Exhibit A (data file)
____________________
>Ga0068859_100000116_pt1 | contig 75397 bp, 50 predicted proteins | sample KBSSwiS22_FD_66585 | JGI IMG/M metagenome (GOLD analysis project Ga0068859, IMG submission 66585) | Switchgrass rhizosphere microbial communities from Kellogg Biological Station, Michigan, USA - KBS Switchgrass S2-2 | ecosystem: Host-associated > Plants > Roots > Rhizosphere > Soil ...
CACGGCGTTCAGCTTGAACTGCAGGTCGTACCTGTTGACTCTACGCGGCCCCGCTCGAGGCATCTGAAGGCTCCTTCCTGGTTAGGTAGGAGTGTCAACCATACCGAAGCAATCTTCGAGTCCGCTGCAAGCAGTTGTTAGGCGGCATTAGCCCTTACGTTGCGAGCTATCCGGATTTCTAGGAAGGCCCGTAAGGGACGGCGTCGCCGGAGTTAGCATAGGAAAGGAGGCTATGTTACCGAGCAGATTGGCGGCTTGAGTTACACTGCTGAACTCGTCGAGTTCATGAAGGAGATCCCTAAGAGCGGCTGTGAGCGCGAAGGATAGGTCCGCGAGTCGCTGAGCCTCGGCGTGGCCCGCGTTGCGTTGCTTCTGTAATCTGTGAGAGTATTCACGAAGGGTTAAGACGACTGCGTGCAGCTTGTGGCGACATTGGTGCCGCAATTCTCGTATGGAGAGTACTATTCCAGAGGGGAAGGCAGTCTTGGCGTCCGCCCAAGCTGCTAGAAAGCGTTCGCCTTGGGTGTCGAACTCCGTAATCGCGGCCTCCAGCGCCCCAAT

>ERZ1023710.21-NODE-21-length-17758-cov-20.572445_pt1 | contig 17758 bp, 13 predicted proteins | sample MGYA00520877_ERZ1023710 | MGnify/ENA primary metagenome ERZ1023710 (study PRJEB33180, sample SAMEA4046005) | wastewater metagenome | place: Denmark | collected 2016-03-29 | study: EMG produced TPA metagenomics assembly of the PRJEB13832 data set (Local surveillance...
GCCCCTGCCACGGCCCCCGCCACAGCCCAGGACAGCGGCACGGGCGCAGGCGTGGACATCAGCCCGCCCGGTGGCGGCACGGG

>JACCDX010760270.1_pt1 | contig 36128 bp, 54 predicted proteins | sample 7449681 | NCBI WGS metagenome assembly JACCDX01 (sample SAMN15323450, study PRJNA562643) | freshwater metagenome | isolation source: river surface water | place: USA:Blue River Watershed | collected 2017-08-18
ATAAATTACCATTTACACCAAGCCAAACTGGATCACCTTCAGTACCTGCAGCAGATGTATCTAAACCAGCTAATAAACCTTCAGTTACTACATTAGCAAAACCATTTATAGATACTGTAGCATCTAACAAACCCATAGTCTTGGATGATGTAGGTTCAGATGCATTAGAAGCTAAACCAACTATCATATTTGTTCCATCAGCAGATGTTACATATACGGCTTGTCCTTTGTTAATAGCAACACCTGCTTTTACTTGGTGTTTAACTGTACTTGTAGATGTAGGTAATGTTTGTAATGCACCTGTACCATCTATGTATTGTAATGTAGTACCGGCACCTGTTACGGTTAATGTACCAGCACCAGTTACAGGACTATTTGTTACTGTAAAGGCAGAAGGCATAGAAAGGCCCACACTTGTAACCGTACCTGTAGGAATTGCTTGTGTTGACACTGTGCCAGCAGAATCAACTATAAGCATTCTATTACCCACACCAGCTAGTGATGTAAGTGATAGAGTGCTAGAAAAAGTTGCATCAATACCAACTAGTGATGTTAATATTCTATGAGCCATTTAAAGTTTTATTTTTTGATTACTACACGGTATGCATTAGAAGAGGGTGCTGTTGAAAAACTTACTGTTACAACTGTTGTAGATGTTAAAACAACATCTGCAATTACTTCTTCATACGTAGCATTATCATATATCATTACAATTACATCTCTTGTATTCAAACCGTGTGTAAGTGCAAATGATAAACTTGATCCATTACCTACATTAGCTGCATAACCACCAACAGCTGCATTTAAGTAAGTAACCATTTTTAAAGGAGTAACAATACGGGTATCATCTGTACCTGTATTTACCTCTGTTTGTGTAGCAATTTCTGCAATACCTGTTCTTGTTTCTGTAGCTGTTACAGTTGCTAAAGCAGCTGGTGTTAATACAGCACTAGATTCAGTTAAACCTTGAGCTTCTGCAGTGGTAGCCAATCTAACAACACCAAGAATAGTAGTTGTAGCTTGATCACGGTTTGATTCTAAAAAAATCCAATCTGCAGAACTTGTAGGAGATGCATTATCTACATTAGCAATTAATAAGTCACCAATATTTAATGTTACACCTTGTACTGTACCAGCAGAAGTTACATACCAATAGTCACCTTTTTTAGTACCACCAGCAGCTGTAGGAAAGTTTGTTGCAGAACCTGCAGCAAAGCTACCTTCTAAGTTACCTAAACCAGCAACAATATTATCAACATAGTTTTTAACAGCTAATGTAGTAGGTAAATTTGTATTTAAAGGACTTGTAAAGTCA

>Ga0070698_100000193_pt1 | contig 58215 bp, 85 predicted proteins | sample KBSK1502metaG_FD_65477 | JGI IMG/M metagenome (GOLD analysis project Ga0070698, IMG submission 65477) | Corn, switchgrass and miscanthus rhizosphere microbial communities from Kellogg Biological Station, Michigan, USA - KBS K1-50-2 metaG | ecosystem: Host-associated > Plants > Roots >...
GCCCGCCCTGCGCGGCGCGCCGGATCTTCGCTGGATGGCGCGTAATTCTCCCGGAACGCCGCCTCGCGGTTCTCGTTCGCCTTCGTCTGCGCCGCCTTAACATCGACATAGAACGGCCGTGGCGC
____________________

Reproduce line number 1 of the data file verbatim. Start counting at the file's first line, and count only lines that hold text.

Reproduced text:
>Ga0068859_100000116_pt1 | contig 75397 bp, 50 predicted proteins | sample KBSSwiS22_FD_66585 | JGI IMG/M metagenome (GOLD analysis project Ga0068859, IMG submission 66585) | Switchgrass rhizosphere microbial communities from Kellogg Biological Station, Michigan, USA - KBS Switchgrass S2-2 | ecosystem: Host-associated > Plants > Roots > Rhizosphere > Soil ...